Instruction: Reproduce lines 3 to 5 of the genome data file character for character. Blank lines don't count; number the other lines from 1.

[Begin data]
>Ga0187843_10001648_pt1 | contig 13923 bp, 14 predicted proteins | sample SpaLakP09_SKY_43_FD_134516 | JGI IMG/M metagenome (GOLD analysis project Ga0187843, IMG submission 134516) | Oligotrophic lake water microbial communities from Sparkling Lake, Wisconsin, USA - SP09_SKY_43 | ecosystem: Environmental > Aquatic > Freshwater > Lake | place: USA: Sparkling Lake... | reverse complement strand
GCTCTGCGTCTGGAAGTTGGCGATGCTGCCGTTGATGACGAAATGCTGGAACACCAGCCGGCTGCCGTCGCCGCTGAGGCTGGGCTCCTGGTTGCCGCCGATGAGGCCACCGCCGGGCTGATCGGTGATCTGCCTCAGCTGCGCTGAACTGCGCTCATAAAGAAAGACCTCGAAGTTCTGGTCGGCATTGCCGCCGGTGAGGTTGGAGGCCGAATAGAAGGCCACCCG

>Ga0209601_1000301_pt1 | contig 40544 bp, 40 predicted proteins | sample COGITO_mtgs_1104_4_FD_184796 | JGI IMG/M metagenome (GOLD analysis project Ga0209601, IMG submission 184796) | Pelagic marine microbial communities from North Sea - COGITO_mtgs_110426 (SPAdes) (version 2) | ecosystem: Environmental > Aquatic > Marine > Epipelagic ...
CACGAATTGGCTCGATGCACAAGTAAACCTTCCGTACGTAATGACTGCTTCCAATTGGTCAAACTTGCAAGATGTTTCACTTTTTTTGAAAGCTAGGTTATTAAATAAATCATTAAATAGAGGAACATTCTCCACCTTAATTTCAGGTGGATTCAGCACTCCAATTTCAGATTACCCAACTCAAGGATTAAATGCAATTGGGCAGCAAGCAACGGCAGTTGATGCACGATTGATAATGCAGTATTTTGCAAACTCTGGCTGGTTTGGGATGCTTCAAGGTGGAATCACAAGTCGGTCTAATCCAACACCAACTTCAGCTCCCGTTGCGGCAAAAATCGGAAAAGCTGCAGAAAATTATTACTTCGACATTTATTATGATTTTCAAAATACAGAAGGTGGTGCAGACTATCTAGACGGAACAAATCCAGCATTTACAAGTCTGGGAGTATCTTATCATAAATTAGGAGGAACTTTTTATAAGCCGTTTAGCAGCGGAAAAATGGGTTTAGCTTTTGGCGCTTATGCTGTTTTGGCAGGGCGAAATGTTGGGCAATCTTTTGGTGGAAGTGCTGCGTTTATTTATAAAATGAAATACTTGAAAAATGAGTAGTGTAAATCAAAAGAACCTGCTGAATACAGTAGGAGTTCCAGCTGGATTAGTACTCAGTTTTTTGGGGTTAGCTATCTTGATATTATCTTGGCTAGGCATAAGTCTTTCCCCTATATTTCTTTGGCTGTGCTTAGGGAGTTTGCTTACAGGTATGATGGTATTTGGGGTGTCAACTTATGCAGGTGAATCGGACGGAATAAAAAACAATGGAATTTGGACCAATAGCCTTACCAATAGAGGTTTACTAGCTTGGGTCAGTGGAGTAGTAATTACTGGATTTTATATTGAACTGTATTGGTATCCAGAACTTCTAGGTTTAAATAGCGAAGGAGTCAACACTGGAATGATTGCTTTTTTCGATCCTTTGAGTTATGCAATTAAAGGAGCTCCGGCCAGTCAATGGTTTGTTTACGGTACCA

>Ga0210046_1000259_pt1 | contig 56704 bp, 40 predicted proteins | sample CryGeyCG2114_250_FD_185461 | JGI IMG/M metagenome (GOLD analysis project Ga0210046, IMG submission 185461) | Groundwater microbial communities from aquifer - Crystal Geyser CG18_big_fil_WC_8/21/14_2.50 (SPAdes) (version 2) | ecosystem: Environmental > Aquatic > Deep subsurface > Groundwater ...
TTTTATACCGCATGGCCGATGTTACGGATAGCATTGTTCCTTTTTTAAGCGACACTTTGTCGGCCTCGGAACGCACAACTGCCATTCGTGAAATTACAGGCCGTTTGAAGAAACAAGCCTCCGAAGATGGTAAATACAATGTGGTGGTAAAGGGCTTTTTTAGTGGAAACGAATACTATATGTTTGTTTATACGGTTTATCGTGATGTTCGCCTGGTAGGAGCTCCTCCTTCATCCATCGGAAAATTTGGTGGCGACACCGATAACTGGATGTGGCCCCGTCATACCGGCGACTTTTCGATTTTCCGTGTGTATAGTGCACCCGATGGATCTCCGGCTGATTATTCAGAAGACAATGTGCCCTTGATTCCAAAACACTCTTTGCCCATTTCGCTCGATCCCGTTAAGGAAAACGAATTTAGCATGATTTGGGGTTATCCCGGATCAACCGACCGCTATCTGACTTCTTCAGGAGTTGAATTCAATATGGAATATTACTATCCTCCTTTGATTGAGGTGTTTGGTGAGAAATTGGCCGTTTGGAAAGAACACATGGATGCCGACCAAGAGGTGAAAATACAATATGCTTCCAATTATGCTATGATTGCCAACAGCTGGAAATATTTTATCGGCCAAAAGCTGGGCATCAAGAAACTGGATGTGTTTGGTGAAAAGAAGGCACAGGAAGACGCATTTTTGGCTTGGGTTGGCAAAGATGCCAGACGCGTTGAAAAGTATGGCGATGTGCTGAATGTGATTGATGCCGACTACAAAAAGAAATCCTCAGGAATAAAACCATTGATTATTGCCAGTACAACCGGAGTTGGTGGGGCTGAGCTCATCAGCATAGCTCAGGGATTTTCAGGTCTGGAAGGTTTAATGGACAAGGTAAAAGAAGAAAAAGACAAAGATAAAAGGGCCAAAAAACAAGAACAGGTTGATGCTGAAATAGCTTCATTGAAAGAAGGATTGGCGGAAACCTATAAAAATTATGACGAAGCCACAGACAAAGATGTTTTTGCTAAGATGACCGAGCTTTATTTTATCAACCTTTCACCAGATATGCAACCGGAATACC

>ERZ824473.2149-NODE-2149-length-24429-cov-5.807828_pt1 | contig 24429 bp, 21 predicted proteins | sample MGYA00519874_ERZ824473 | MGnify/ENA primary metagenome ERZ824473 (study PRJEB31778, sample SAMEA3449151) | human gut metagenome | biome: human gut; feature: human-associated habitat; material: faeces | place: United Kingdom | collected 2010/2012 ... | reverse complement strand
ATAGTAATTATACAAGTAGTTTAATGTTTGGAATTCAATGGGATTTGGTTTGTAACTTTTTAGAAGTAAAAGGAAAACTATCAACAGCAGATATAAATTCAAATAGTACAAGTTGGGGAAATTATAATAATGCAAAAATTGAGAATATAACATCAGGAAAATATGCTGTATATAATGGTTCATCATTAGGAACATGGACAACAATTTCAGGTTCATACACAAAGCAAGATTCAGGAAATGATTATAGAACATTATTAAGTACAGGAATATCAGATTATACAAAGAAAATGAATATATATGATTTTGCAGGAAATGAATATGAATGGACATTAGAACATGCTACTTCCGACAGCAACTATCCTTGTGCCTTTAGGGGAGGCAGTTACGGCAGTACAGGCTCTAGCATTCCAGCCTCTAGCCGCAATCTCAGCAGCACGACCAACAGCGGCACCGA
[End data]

>Ga0209601_1000301_pt1 | contig 40544 bp, 40 predicted proteins | sample COGITO_mtgs_1104_4_FD_184796 | JGI IMG/M metagenome (GOLD analysis project Ga0209601, IMG submission 184796) | Pelagic marine microbial communities from North Sea - COGITO_mtgs_110426 (SPAdes) (version 2) | ecosystem: Environmental > Aquatic > Marine > Epipelagic ...
CACGAATTGGCTCGATGCACAAGTAAACCTTCCGTACGTAATGACTGCTTCCAATTGGTCAAACTTGCAAGATGTTTCACTTTTTTTGAAAGCTAGGTTATTAAATAAATCATTAAATAGAGGAACATTCTCCACCTTAATTTCAGGTGGATTCAGCACTCCAATTTCAGATTACCCAACTCAAGGATTAAATGCAATTGGGCAGCAAGCAACGGCAGTTGATGCACGATTGATAATGCAGTATTTTGCAAACTCTGGCTGGTTTGGGATGCTTCAAGGTGGAATCACAAGTCGGTCTAATCCAACACCAACTTCAGCTCCCGTTGCGGCAAAAATCGGAAAAGCTGCAGAAAATTATTACTTCGACATTTATTATGATTTTCAAAATACAGAAGGTGGTGCAGACTATCTAGACGGAACAAATCCAGCATTTACAAGTCTGGGAGTATCTTATCATAAATTAGGAGGAACTTTTTATAAGCCGTTTAGCAGCGGAAAAATGGGTTTAGCTTTTGGCGCTTATGCTGTTTTGGCAGGGCGAAATGTTGGGCAATCTTTTGGTGGAAGTGCTGCGTTTATTTATAAAATGAAATACTTGAAAAATGAGTAGTGTAAATCAAAAGAACCTGCTGAATACAGTAGGAGTTCCAGCTGGATTAGTACTCAGTTTTTTGGGGTTAGCTATCTTGATATTATCTTGGCTAGGCATAAGTCTTTCCCCTATATTTCTTTGGCTGTGCTTAGGGAGTTTGCTTACAGGTATGATGGTATTTGGGGTGTCAACTTATGCAGGTGAATCGGACGGAATAAAAAACAATGGAATTTGGACCAATAGCCTTACCAATAGAGGTTTACTAGCTTGGGTCAGTGGAGTAGTAATTACTGGATTTTATATTGAACTGTATTGGTATCCAGAACTTCTAGGTTTAAATAGCGAAGGAGTCAACACTGGAATGATTGCTTTTTTCGATCCTTTGAGTTATGCAATTAAAGGAGCTCCGGCCAGTCAATGGTTTGTTTACGGTACCA

>Ga0210046_1000259_pt1 | contig 56704 bp, 40 predicted proteins | sample CryGeyCG2114_250_FD_185461 | JGI IMG/M metagenome (GOLD analysis project Ga0210046, IMG submission 185461) | Groundwater microbial communities from aquifer - Crystal Geyser CG18_big_fil_WC_8/21/14_2.50 (SPAdes) (version 2) | ecosystem: Environmental > Aquatic > Deep subsurface > Groundwater ...